Unformatted text preview: Capital structure Decision / Financing Decision How do we want to finance our firm’s assets? Balance Sheet Current Current Assets Liabilities Fixed Assets Debt and Preferred Shareholders’ Equity Balance Sheet Current Current Assets Liabilities Fixed Assets Debt and Preferred Shareholders’ Equity Balance Sheet Current Current Assets Liabilities Fixed Assets Debt and Preferred Shareholders’ Equity Financial Structure Balance Sheet Current Current Assets Liabilities Fixed Assets Debt and Preferred Shareholders’ Equity Balance Sheet Current Current Assets Liabilities Fixed Assets Debt and Preferred Shareholders’ Equity Capital Structure Why is Capital Structure Important? 1) Leverage: higher financial leverage means higher returns to stockholders, but higher risk due to interest payments. 2) Cost of Capital: Each source of financing has a different cost. Capital structure affects the cost of capital. 3) The Optimal Capital Structure is the one that minimizes the firm’s cost of capital and maximizes firm value. OPTIMUM CAPITAL STRUCTURE Optimum capital structure is the capital structure at which the weighted average cost of capital is minimum and thereby the value of the firm is maximum. Optimum capital structure may be defined as the capital structure or combination of debt and equity, that leads to the maximum value of the firm. Objectives of Capital Structure Maximize the value of the firm. Minimize the overall cost of capital. Capital Structure Theories There is a relationship among the capital structure, cost of capital and value of the firm. The aim of effective capital structure is to maximize the value of the firm and to reduce the cost of capital. There are two major theories explaining the relationship between capital structure, cost of capital and value of the firm. Net Income (NI) Approach suggested by the Durand. The capital structure decision is relevant to the valuation of the firm. In other words, a change in the capital structure leads to a corresponding change in the overall cost of capital as well as the total value of the firm. According to this approach, use more debt finance to reduce the overall cost of capital and increase the value of firm. Net income approach is based on the following three important assumptions: 1. There are no corporate taxes. 2. The cost debt is less than the cost of equity. 3. The use of debt does not change the risk perception of the investor. Net Income Approach Cost of Capital The low cost of debt reduces the cost of capital. kc kc ko kd kd financial leverage Net Operating Income (NOI) Approach Capital Structure decision is irrelevant to the valuation of the firm. The market value of the firm is not at all affected by the capital structure changes. According to this approach, the change in capital structure will not lead to any change in the total value of the firm and market price of shares as well as the overall cost of capital. NI approach is based on the following important assumptions; The overall cost of capital remains constant; There are no corporate taxes; NOI approach kc The cost of capital does kc not change. Leverage has no effect on the cost of capital and therefore, it has no effect on the value of the firm. ko kd kd Cost of Capital financial leverage Modigliani and Miller Approach Modigliani and Miller approach states that the financing decision of a firm does not affect the market value of a firm in a perfect capital market. In other words MM approach maintains that the average cost of capital does not change with change in the debt weighted equity mix or capital structures of the firm. Modigliani and Miller approach is based on the following important assumptions: • There is a perfect capital market. • There are no retained earnings. • There are no corporate taxes. • The investors act rationally. • The dividend payout ratio is 100%. • The business consists of the same level of business risk. Capital Structure Management EBIT-EPS Analysis - used to help determine whether it would be better to finance a project with debt or equity. EPS = (EBIT - I)(1 - t) - P S Capital Structure Management EBIT-EPS Analysis - used to help determine whether it would be better to finance a project with debt or equity. EPS EPS == (EBIT (EBIT -- I)(1 I)(1 -- t)t) -- PP SS I = interest expense, P = preferred dividends, S = number of shares of common stock outstanding. EBIT-EPS Example Our firm has 800,000 shares of common stock outstanding, no debt, and a marginal tax rate of 40%. We need $6,000,000 to finance a proposed project. We are considering two options: Sell 200,000 shares of common stock at $30 per share, Borrow $6,000,000 by issuing 10% bonds. If we expect EBIT to be $2,000,000: Financing stock debt EBIT 2,000,000 2,000,000 - interest 0 (600,000) EBT 2,000,000 1,400,000 - taxes (40%) (800,000) (560,000) EAT1,200,000 840,000 # shares outst. 1,000,000 800,000 EPS $1.20 $1.05 If we expect EBIT to be $4,000,000: Financing stock debt EBIT 4,000,000 4,000,000 - interest 0 (600,000) EBT 4,000,000 3,400,000 - taxes (40%) (1,600,000) (1,360,000) EAT2,400,000 2,040,000 # shares outst. 1,000,000 800,000 EPS $2.40 $2.55 If EBIT is $2,000,000, common stock financing is best. If EBIT is $4,000,000, debt financing is best. So, now we need to find a breakeven EBIT where neither is better than the other. EPS 3 If we choose stock financing: stock financing 2 1 0 EBIT $1m $2m $3m $4m EPS 3 If we choose bond financing: bond financing 2 1 0 EBIT $1m $2m $3m $4m Breakeven EBIT EPS 3 bond financing stock financing 2 1 0 EBIT $1m $2m $3m $4m Breakeven Point: Set 2 EPS calculations equal to each other and solve for EBIT: Stock Financing (EBIT-I)(1-t) - P S = Debt Financing (EBIT-I)(1-t) - P S Breakeven Point: Stock Financing (EBIT-I)(1-t) - P = S Debt Financing (EBIT-I)(1-t) - P S (EBIT-0) (1-.40) = (EBIT-600,000)(1-.40) 800,000+200,000 800,000 To refresh your algebra…. Stock Financing .6 EBIT = 1 .48 EBIT = .12 EBIT = Debt Financing .6 EBIT - 360,000 .8 .6 EBIT - 360,000 360,000 EBIT = $3,000,000 Breakeven EBIT EPS 3 bond financing For EBIT up to $3 million, stock financing is best. stock financing 2 1 0 EBIT $1m $2m $3m $4m Breakeven EBIT EPS 3 bond financing For EBIT up to $3 million, stock financing is best. 2 stock financing For EBIT greater than $3 million, debt financing is best. 1 0 EBIT $1m $2m $3m $4m Team Problem: Plan A- all equity: We will start a new firm by selling 1,200,000 shares at $10 per share. Plan B- levered: issue $3.5 million in 9% debt and finance the rest with equity at $10 per share. a) Breakeven EBIT: Stock Financing (EBIT-I) (1-t) - P = S EBIT-0 (1-.50) 1,200,000 Levered Financing (EBIT-I) (1-t) - P S = (EBIT-315,000)(1-.50) 850,000 EBIT = $1,080,000 Analytical Income Statement Stock Levered EBIT 1,080,000 1,080,000 I 0 (315,000) EBT 1,080,000 765,000 Tax (540,000) (382,500) NI 540,000 382,500 Shares 1,200,000 EPS .45 .45 850,000 b) Breakeven EBIT levered financing EPS .65 stock financing .45 .25 0 EBIT $.5m $1m $1.5m $2m Breakeven EBIT For EBIT up levered to $1.08 m, stock EPS financing stock financing .65 financing is best. .45 .25 0 EBIT $.5m $1m $1.5m $2m Breakeven EBIT For EBIT up levered to $1.08 m, stock EPS financing stock financing .65 financing is best. For EBIT greater than $1.08 m, .45 the levered plan is best. .25 0 EBIT $.5m $1m $1.5m $2m ...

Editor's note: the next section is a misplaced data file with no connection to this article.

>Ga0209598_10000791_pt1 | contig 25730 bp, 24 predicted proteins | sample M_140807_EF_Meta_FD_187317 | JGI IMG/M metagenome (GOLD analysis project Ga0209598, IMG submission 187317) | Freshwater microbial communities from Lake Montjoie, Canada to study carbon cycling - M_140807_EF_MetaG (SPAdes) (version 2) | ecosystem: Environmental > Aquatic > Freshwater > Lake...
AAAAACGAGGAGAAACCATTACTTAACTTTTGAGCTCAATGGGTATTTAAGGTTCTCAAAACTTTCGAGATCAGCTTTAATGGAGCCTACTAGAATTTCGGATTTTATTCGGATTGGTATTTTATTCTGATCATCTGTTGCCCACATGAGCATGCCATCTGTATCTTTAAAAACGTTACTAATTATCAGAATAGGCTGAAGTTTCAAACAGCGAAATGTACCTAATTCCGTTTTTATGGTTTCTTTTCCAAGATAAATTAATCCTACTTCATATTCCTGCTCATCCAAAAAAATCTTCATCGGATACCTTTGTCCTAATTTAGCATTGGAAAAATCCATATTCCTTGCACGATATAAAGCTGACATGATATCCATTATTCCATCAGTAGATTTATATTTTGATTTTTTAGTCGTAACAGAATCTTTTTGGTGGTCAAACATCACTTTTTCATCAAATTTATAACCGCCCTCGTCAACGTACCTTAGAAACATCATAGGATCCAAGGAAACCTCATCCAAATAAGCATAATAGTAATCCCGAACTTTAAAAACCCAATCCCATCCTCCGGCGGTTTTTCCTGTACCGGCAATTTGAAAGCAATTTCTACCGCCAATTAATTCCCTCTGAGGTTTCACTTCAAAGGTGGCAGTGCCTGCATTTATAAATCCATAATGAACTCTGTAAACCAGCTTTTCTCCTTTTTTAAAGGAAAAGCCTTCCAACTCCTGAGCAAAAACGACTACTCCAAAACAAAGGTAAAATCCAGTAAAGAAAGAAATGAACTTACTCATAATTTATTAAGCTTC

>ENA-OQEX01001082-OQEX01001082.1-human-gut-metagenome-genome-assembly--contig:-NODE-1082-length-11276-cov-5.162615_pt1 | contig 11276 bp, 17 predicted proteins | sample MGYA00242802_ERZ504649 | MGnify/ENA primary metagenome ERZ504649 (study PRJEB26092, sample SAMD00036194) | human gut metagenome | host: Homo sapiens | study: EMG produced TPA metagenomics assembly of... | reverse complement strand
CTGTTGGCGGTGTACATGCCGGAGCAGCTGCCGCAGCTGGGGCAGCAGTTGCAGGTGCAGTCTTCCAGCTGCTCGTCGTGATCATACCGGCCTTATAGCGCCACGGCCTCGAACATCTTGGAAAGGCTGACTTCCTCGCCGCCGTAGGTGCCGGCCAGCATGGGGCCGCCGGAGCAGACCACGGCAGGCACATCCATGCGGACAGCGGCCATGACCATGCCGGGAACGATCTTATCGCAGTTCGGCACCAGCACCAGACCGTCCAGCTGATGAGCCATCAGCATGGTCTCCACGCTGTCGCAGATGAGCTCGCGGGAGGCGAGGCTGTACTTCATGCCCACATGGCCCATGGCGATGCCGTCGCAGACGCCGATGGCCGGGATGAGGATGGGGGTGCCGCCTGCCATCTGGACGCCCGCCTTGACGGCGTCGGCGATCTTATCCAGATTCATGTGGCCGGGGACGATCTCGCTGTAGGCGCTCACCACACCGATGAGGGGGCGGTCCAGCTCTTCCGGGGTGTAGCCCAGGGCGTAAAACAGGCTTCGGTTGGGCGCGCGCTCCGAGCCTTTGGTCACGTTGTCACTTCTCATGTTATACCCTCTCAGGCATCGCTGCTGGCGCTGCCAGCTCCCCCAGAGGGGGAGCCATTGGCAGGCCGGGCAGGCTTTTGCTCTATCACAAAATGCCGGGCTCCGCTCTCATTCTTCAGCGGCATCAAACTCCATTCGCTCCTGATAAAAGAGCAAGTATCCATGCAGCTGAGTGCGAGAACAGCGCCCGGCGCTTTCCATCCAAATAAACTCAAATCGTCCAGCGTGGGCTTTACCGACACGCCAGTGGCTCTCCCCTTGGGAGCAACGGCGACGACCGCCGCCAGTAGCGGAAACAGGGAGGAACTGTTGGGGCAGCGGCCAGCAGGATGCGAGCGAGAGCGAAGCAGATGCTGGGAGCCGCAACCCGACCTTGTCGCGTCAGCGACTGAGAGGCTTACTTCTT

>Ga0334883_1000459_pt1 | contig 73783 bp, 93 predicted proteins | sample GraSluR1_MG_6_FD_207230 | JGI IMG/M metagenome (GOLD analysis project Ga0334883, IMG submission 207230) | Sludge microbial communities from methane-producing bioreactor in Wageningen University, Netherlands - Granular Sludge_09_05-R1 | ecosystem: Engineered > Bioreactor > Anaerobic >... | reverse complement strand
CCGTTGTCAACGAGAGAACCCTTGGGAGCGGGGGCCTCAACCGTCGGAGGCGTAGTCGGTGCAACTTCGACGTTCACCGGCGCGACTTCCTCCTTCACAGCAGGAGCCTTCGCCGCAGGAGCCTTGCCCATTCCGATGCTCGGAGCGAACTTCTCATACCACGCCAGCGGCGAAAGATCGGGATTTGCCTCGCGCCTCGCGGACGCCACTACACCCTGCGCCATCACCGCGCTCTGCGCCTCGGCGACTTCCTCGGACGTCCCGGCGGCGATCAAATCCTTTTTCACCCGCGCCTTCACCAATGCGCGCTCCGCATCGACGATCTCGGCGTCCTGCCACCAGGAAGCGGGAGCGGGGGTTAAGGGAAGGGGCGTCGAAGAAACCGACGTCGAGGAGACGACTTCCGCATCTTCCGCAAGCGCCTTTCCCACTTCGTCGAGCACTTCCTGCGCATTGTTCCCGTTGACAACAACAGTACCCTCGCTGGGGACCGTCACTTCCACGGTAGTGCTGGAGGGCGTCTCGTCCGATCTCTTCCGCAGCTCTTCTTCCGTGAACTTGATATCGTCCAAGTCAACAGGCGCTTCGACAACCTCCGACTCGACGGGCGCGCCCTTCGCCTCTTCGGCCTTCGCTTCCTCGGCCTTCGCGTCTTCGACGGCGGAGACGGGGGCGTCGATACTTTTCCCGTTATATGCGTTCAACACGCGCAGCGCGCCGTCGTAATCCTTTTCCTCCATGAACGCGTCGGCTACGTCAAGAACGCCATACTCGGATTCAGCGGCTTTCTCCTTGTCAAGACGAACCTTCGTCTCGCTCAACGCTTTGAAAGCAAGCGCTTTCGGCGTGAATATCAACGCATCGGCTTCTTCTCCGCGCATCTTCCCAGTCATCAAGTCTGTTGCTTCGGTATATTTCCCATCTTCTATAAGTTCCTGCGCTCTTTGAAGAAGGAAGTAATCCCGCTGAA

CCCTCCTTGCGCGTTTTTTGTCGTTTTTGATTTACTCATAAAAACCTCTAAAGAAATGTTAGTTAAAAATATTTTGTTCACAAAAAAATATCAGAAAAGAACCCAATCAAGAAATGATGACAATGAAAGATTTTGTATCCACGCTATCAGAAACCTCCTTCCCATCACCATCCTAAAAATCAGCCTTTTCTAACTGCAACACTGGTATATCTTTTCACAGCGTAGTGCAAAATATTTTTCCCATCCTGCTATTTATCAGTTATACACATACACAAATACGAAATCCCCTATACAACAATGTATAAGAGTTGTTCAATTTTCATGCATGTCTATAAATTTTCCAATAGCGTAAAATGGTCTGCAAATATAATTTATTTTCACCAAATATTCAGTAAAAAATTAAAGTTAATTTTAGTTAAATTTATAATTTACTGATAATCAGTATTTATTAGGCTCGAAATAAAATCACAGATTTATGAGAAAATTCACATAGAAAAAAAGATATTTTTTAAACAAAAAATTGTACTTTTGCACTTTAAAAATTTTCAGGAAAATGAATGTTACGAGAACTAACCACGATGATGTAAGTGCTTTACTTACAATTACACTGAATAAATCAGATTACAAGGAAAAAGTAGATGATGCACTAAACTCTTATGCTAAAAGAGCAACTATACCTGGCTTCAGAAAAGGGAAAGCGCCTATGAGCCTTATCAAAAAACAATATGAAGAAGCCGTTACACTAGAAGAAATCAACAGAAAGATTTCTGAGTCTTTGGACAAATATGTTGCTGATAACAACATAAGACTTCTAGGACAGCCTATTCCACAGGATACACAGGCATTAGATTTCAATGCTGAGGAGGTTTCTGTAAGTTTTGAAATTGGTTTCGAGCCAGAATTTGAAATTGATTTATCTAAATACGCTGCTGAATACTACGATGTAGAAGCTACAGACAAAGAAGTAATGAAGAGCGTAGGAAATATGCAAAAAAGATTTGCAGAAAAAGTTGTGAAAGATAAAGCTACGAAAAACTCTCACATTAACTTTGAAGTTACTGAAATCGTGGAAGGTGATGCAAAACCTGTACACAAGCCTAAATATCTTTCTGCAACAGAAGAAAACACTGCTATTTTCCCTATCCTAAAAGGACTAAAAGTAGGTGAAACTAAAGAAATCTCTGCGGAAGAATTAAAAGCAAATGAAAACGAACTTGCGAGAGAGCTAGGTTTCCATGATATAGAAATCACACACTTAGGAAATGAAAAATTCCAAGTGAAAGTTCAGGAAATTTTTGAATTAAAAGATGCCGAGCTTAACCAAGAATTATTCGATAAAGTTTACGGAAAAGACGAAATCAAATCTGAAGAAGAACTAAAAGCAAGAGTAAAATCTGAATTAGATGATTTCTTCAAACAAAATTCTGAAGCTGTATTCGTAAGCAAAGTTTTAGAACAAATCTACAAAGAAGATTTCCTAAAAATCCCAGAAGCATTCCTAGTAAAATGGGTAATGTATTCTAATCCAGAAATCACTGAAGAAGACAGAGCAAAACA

View Full Document